Berberis candidula Schneid.

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Article from Bean's Trees and Shrubs Hardy in the British Isles

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'Berberis candidula' from the website Trees and Shrubs Online ( Accessed 2024-06-24.


  • B. wallichiana var. pallida Bois
  • B. w. hypoleuca Hort.

Other taxa in genus


Bluish or greyish waxy substance on leaves or fruits.
Lacking hairs smooth. glabrescent Becoming hairless.
Grey-blue often from superficial layer of wax (bloom).
globularSpherical or globe-shaped.
Plant originating from the cross-fertilisation of genetically distinct individuals (e.g. two species or two subspecies).
(syn.) (botanical) An alternative or former name for a taxon usually considered to be invalid (often given in brackets). Synonyms arise when a taxon has been described more than once (the prior name usually being the one accepted as correct) or if an article of the International Code of Botanical Nomenclature has been contravened requiring the publishing of a new name. Developments in taxonomic thought may be reflected in an increasing list of synonyms as generic or specific concepts change over time.


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Article from Bean's Trees and Shrubs Hardy in the British Isles

Recommended citation
'Berberis candidula' from the website Trees and Shrubs Online ( Accessed 2024-06-24.

An evergreen, dwarf shrub of dense, hemispherical habit, probably never much more than 3 to 4 ft high; the branches rigidly arching, quite glabrous, bright brown, armed at each joint with a trio of stiff, sharp, pale brown spines, up to 58 in. long. Leaves produced in tufts in the axils of the spines, dark shining green above, vividly blue-white beneath; 12 to 114 in. long, 16 to 38 in. wide; oblong or narrowly oval, terminated by a minute, slender spine, and armed with a few similar ones on the recurved margins; very shortly stalked. Flowers bright yellow, somewhat globose, 58 in. across, solitary, on a slender stalk about 12 in. long. Fruit oval, covered with a purple bloom, 12 in. long.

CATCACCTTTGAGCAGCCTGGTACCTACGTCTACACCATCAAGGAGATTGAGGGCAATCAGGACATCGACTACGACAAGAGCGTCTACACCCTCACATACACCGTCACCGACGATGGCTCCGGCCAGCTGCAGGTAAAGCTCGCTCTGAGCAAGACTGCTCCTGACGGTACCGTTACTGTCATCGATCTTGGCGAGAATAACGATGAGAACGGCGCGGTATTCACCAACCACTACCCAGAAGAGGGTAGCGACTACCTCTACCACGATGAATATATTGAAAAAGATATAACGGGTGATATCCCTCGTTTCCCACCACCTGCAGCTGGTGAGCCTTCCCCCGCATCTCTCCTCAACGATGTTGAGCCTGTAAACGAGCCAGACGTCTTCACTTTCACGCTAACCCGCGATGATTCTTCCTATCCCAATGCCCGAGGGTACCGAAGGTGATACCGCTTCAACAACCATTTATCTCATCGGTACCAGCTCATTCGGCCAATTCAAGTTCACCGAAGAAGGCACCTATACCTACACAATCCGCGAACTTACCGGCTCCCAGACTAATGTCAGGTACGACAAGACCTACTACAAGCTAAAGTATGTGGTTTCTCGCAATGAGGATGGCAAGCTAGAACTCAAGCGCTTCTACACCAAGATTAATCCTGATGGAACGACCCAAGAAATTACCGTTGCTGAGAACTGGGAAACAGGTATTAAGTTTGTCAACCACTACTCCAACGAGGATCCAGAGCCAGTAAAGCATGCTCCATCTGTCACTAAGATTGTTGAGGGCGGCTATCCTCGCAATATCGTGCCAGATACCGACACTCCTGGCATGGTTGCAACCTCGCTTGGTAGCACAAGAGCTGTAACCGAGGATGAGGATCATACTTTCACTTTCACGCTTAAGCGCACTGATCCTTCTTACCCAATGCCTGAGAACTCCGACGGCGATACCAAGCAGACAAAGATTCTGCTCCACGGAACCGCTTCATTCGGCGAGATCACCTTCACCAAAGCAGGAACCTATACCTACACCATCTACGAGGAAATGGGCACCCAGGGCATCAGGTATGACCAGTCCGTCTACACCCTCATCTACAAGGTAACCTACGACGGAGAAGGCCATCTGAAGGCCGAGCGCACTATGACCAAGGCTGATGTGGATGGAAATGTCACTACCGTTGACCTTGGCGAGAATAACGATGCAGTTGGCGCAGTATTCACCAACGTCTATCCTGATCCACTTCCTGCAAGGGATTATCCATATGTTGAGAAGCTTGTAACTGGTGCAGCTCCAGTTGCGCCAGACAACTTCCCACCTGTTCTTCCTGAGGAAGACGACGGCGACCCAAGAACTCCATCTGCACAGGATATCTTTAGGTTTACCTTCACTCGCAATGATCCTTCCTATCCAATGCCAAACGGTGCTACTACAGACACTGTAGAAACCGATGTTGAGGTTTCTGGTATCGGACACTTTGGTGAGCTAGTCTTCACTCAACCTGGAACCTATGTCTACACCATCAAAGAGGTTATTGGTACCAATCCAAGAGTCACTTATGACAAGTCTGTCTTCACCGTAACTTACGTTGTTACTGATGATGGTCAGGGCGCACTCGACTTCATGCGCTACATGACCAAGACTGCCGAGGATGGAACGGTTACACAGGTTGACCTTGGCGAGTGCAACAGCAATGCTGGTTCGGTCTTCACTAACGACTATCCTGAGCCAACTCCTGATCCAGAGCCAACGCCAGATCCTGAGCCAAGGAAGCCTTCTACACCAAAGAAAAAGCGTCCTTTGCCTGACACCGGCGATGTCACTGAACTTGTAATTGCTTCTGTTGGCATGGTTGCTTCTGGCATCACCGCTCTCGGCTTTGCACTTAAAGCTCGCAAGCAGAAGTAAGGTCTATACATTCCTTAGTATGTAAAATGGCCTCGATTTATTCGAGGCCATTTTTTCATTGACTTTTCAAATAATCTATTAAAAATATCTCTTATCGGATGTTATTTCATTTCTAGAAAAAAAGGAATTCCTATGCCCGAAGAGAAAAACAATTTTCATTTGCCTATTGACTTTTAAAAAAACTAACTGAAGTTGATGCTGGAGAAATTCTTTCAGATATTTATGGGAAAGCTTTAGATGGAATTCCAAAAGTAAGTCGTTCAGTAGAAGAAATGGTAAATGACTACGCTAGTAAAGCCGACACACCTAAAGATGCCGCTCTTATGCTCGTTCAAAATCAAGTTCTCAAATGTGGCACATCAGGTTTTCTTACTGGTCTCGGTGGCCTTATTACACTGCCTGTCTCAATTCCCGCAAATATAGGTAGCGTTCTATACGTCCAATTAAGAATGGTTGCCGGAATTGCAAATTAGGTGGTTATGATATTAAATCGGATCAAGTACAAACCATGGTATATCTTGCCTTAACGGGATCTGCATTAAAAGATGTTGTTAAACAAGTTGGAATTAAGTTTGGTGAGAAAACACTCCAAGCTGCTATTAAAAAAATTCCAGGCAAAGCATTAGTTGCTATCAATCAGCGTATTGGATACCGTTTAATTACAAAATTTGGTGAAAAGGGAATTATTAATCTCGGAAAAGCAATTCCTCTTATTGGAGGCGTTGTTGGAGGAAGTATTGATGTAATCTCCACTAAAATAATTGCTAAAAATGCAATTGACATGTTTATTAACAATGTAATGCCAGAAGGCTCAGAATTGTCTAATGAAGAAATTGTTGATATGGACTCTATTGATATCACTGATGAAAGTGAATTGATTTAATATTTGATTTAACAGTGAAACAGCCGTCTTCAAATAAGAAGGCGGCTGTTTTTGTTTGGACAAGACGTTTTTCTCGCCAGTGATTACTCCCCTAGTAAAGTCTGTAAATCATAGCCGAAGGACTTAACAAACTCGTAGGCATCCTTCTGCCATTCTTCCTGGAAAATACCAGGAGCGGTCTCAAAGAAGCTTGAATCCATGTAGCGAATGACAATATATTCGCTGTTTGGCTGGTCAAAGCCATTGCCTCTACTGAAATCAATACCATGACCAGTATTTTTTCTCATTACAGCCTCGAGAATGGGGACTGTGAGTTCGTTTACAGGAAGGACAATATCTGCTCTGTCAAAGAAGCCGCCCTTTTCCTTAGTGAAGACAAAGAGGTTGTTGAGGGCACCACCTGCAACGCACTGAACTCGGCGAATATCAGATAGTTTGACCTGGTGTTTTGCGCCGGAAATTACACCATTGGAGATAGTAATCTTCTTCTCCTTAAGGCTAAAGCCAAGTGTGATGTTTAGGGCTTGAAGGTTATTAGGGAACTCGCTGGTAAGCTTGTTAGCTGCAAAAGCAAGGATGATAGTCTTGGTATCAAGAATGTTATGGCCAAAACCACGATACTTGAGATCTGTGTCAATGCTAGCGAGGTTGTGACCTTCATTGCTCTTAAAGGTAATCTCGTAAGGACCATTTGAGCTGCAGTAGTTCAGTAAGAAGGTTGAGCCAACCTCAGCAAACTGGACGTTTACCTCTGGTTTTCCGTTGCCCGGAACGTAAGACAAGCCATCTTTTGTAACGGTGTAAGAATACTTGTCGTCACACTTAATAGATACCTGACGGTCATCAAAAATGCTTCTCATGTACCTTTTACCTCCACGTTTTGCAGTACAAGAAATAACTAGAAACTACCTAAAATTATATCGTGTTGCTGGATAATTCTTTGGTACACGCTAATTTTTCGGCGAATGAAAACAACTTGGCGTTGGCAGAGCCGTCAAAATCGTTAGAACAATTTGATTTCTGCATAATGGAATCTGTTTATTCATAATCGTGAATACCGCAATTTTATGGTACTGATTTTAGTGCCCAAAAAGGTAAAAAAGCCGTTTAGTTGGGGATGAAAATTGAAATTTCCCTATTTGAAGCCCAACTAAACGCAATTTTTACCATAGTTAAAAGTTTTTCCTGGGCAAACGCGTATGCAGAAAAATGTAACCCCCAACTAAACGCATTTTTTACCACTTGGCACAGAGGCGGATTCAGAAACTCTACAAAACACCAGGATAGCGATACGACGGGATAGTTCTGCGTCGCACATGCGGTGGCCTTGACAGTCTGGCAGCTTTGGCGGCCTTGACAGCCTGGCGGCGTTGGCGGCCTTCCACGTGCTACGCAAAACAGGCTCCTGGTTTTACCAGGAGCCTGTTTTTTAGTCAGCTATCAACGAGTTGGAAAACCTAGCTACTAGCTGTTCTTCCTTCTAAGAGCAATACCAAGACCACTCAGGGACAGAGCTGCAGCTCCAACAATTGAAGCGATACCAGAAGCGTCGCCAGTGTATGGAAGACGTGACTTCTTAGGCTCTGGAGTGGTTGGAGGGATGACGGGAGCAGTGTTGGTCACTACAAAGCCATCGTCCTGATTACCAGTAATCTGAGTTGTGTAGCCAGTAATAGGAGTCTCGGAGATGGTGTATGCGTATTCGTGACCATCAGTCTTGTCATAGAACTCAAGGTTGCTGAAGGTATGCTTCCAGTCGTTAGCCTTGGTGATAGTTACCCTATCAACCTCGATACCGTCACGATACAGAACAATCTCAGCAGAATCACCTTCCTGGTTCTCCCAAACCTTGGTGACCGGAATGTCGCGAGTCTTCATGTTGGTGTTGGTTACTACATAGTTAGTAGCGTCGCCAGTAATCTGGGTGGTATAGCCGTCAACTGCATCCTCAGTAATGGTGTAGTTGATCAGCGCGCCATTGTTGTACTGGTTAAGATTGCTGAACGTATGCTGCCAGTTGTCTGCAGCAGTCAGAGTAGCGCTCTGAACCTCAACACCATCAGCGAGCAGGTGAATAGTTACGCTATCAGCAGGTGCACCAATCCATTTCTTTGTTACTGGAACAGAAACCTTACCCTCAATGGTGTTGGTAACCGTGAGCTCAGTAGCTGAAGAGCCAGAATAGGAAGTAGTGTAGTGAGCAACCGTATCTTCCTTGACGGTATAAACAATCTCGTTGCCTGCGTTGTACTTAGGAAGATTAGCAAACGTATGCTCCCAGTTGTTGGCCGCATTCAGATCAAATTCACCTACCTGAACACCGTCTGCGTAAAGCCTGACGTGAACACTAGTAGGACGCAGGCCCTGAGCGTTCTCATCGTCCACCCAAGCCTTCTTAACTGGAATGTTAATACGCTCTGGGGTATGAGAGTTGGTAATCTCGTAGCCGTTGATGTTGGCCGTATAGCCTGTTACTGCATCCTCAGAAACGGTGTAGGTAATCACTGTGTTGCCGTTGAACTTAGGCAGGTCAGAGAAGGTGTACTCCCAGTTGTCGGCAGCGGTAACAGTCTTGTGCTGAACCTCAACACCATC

Native of China; first collected by Farges, and raised in 1895 by M. Maurice de Vilmorin. It flowered in 1900, and was figured in the Fruticetum Vilmorinianum, p. 15, as “B. wallichiana var. pallida”. It was later introduced by Wilson for the Veitch nurseries. It is most likely to be confused with B. verruculosa, but that species is of looser habit and the leaves are only glaucous beneath, not conspicuously white as in B. candidula. Its neat, dense habit and slow increase in size make it suitable for the rock garden, but it will in time attain a considerable spread – to 5 ft or even more.

From the Supplement (Vol. V)

The synonym B. wallichiana var. pallida dates from a time when the name B. wallichiana was misapplied by botanists to the species properly known as B. hookeri, to which B. candidula is closely related.

† B. × frikartii Schneid. ex Van de Laar – A group of hybrids between B. candidula and the related B. verruculosa. The type of the group was raised by Messrs Frikart of Stäfa, Switzerland, around 1928, and put into commerce by them as B. × chenaultii ‘St[amul]fa’; it has also been wrongly placed under B. × hybrido-gagnepainii. The name B. × frikartii was proposed by Camillo Schneider in 1942 but was not validated until H. J. van de Laar did so in 1972 (Dendroflora No. 9, p. 14). The two clones at present available in commerce show hybrid vigour, and differ from their parents in their lighter green leaves. These are ‘Amstelveen’ and ‘Telstar’, both raised in Holland about 1960 and originally placed under B. candidula. The latter has grown very vigorously at Kew, where the original group has already (1983) formed a solid, flat-topped clump about 4 ft high. ‘Amstelveen’ is slightly less vigorous.